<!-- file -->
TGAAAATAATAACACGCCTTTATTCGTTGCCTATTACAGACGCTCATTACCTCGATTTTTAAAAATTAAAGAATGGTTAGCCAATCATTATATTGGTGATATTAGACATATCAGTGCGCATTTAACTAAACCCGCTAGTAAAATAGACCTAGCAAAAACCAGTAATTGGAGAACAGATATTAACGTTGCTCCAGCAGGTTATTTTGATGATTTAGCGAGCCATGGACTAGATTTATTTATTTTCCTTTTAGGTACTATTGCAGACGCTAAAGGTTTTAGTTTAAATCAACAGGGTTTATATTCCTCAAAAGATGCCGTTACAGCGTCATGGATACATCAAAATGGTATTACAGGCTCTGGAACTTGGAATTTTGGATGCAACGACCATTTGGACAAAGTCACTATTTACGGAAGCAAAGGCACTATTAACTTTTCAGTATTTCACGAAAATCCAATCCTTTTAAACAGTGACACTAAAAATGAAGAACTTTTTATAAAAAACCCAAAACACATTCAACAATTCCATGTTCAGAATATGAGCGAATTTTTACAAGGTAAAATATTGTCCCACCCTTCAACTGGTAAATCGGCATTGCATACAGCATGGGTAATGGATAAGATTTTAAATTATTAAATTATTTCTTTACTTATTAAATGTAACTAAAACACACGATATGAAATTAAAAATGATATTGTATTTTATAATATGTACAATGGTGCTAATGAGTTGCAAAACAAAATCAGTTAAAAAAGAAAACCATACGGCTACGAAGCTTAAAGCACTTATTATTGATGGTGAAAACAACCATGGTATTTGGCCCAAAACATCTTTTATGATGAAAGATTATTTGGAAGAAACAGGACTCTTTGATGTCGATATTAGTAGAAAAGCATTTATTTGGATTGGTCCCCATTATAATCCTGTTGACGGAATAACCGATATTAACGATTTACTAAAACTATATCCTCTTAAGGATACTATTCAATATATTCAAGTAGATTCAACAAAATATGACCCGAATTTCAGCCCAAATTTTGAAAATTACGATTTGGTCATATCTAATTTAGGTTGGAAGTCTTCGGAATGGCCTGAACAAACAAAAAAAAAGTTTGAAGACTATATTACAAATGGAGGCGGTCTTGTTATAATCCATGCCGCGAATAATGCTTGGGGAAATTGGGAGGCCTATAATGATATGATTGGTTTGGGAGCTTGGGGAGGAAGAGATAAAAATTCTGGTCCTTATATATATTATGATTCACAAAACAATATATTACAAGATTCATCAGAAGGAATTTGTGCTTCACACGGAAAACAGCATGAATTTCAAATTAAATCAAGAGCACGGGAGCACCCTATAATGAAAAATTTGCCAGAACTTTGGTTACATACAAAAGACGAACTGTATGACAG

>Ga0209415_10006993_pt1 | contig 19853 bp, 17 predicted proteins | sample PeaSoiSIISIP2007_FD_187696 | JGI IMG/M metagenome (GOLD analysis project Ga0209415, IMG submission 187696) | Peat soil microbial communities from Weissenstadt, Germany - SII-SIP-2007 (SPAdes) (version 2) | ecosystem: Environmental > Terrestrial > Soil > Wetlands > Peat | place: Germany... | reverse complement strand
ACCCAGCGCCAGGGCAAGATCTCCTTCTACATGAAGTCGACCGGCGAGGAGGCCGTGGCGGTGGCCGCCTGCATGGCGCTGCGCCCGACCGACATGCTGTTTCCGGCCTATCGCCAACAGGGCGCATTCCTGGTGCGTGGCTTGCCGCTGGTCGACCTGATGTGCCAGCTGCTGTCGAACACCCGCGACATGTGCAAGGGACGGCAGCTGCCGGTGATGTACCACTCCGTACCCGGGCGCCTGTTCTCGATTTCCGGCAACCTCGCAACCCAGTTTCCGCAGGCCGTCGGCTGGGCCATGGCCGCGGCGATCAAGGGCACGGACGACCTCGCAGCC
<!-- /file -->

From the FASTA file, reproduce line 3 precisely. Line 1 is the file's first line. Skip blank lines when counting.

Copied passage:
ACCCAGCGCCAGGGCAAGATCTCCTTCTACATGAAGTCGACCGGCGAGGAGGCCGTGGCGGTGGCCGCCTGCATGGCGCTGCGCCCGACCGACATGCTGTTTCCGGCCTATCGCCAACAGGGCGCATTCCTGGTGCGTGGCTTGCCGCTGGTCGACCTGATGTGCCAGCTGCTGTCGAACACCCGCGACATGTGCAAGGGACGGCAGCTGCCGGTGATGTACCACTCCGTACCCGGGCGCCTGTTCTCGATTTCCGGCAACCTCGCAACCCAGTTTCCGCAGGCCGTCGGCTGGGCCATGGCCGCGGCGATCAAGGGCACGGACGACCTCGCAGCC